Georgia Bulletin

The Newspaper of the Catholic Archdiocese of Atlanta


Archbishop Hartmayer offers statement on overturning of Georgia abortion ban

By NICHOLE GOLDEN, Editor | Published November 16, 2022  | En Español

ATLANTA–Archbishop Gregory J. Hartmayer, OFM Conv., offered a statement Nov. 15 regarding the Fulton County Superior Court ruling, striking down Georgia’s abortion ban:

“I was in Washington, D.C. at the U.S. Bishops meeting when I heard about yesterday’s ruling in Fulton County Superior Court striking down Georgia’s ban on abortion. As I have said before, no matter what law is on the books, we must be dedicated to upholding the dignity of life for all people. That includes mothers, fathers and their children. If you are scared and facing a pregnancy alone, there are people who want to help you–people who will accompany you and your family up to birth and beyond through programs like Walking with Moms in Need.  

As we journey to Bethlehem with the Holy Family this Advent, I would like to challenge all of us to do something for a family right here in Georgia in need of love and support. Someone needs your prayer, your time or your donations. In this way, you can join our advocates as they continue their work with lawmakers and other community leaders to build and support a culture of life.” 

History of the ban

The Nov. 15 ruling of Fulton County Superior Court Judge Robert McBurney overturned the ban on abortion around six weeks into a pregnancy. The judge ruled the ban was unconstitutional and violated Supreme Court precedent when signed into law in 2019. His ruling, based on a lawsuit filed by the American Civil Liberties Union of Georgia, was effective immediately.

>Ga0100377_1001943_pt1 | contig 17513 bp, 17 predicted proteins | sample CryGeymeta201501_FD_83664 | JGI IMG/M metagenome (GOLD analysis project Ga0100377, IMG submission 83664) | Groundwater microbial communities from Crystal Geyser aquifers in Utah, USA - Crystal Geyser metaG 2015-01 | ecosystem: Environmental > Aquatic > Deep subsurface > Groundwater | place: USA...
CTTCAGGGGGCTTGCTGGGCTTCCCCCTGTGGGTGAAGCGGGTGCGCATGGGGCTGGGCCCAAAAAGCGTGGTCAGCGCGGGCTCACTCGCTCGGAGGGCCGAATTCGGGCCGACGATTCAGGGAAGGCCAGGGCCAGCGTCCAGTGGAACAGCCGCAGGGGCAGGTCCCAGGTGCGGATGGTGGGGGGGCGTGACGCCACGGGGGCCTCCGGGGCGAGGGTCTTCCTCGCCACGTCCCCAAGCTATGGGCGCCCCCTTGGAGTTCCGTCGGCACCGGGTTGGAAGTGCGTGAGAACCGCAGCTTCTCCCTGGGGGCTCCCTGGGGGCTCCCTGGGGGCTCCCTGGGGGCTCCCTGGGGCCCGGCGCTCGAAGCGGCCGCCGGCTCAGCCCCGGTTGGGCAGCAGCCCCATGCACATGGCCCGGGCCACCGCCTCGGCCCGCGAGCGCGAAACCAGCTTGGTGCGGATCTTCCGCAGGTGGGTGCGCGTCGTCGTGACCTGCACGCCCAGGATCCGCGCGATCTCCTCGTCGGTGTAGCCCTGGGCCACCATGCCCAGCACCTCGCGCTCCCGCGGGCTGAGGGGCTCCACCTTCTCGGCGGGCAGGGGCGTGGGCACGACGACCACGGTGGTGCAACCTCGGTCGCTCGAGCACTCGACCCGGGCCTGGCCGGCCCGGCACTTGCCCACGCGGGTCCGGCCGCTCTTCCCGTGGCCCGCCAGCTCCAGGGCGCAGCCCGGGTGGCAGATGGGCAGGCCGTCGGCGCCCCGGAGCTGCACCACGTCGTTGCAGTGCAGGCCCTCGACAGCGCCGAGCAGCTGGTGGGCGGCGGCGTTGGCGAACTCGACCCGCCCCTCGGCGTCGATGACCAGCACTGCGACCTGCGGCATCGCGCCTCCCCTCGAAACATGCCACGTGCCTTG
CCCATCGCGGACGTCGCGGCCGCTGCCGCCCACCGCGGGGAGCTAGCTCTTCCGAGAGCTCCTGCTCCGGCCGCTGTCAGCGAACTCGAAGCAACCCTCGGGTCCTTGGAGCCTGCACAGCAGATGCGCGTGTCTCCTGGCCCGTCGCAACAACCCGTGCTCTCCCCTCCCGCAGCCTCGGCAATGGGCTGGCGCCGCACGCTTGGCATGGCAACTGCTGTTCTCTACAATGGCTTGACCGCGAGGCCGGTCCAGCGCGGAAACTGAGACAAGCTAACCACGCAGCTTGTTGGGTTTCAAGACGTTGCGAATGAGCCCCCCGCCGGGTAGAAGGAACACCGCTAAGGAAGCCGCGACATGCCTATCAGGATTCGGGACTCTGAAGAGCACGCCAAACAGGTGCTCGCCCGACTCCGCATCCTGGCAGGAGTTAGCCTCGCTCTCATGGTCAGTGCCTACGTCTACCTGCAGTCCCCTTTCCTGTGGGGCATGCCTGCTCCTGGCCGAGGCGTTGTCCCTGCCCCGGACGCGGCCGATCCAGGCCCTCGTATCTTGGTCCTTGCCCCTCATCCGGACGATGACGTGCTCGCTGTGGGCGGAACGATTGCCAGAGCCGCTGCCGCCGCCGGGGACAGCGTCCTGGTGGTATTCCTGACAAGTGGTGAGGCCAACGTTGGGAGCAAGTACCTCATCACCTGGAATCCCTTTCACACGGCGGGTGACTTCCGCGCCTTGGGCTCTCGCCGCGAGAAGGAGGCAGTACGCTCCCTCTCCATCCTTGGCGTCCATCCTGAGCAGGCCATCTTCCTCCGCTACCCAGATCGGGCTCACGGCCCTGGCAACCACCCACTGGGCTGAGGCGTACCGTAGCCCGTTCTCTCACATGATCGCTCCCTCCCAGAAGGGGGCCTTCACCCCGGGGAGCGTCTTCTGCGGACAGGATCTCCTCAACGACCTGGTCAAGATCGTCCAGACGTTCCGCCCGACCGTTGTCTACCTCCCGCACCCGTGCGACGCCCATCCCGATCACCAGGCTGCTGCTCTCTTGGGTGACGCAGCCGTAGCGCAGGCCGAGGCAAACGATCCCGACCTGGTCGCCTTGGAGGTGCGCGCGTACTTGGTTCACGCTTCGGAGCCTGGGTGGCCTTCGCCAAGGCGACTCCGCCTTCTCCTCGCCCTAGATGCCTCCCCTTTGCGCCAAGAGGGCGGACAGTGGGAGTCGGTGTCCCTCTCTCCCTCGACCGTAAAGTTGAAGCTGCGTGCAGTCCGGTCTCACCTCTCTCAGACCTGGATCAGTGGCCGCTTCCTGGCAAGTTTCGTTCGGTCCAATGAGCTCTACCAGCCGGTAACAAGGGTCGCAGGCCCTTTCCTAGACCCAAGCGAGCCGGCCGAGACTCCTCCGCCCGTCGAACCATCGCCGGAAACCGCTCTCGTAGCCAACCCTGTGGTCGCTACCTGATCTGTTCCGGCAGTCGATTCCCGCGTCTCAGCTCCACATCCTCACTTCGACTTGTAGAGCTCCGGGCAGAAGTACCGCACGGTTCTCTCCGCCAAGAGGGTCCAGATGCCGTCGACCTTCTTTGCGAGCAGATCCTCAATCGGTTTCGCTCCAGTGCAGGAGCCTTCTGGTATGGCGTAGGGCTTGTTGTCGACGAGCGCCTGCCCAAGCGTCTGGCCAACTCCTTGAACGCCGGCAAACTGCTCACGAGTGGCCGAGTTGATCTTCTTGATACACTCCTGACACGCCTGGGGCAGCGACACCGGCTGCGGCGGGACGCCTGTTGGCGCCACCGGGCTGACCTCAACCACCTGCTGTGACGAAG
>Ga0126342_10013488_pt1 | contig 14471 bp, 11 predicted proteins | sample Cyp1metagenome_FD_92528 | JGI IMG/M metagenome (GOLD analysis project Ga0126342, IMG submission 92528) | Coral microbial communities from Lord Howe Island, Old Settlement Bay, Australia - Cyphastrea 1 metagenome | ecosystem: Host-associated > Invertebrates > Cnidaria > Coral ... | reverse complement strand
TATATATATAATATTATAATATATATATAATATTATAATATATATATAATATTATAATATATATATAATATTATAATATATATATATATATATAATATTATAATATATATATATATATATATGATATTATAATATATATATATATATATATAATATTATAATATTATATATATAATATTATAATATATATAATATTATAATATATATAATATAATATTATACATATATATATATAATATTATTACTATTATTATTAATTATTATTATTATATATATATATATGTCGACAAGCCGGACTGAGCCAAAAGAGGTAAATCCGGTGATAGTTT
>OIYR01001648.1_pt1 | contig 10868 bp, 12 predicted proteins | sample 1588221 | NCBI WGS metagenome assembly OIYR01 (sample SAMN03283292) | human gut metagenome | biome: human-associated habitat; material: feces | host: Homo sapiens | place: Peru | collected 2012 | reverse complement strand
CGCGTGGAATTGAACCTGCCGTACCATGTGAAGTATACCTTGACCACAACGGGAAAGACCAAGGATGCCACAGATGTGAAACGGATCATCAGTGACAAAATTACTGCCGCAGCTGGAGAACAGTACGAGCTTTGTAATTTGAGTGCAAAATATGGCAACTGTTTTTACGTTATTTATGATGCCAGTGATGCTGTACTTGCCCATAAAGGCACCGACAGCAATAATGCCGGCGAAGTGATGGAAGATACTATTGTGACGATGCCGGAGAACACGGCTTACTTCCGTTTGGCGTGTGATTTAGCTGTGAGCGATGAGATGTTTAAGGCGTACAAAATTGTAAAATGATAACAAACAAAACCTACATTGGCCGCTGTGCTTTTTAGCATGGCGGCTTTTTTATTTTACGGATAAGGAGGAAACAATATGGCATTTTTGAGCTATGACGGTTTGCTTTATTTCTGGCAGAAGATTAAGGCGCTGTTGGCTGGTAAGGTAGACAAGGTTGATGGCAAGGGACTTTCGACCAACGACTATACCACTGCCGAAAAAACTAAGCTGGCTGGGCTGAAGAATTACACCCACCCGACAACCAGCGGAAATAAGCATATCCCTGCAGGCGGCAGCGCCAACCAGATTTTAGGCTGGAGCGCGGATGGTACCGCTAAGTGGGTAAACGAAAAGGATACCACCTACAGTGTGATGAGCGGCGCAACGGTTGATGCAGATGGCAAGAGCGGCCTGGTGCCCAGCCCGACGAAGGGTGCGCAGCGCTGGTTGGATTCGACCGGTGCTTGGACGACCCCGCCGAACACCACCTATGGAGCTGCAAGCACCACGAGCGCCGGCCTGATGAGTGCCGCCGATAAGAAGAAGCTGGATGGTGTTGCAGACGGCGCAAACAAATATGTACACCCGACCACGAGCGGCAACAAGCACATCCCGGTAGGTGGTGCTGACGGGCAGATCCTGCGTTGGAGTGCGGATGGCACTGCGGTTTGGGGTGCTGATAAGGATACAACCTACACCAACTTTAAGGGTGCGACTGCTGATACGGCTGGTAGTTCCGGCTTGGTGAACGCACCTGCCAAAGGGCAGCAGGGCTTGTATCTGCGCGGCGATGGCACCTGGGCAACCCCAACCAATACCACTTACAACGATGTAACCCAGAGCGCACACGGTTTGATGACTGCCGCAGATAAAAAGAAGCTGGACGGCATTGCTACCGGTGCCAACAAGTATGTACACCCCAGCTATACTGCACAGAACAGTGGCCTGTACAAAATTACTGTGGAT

The State Attorney General’s office has filed an appeal.

Georgia’s “heartbeat law” became effective after a July 20 ruling by the 11th U.S. Circuit Court of Appeals that reversed a lower court decision.

The law banned abortions once a fetal heartbeat is detected. It made exceptions to save the life of the mother and in cases of rape or incest, if a police report is filed. It also made exceptions to allow abortions when a fetus has serious medical issues.

The Circuit Court ruling followed the Supreme Court’s June overturning of Roe v. Wade, which legalized abortion nationwide in 1973.

The “heartbeat” law—officially the Living Infants Fairness and Equality Act, or LIFE Act—was signed into law by Georgia Republican Gov. Brian Kemp in May 2019.

It was initially to take effect Jan. 1, 2020, but Judge Steve C. Jones of the U.S. District Court for the Northern District of Georgia temporarily blocked it in October 2019 while a lawsuit against it was argued. He later made it a permanent pause, saying the law violated abortion protections established by Roe v. Wade. Then came the high court’s ruling on Roe June 24 and the request of Attorney General Chris Carr to lift the injunction on the state law.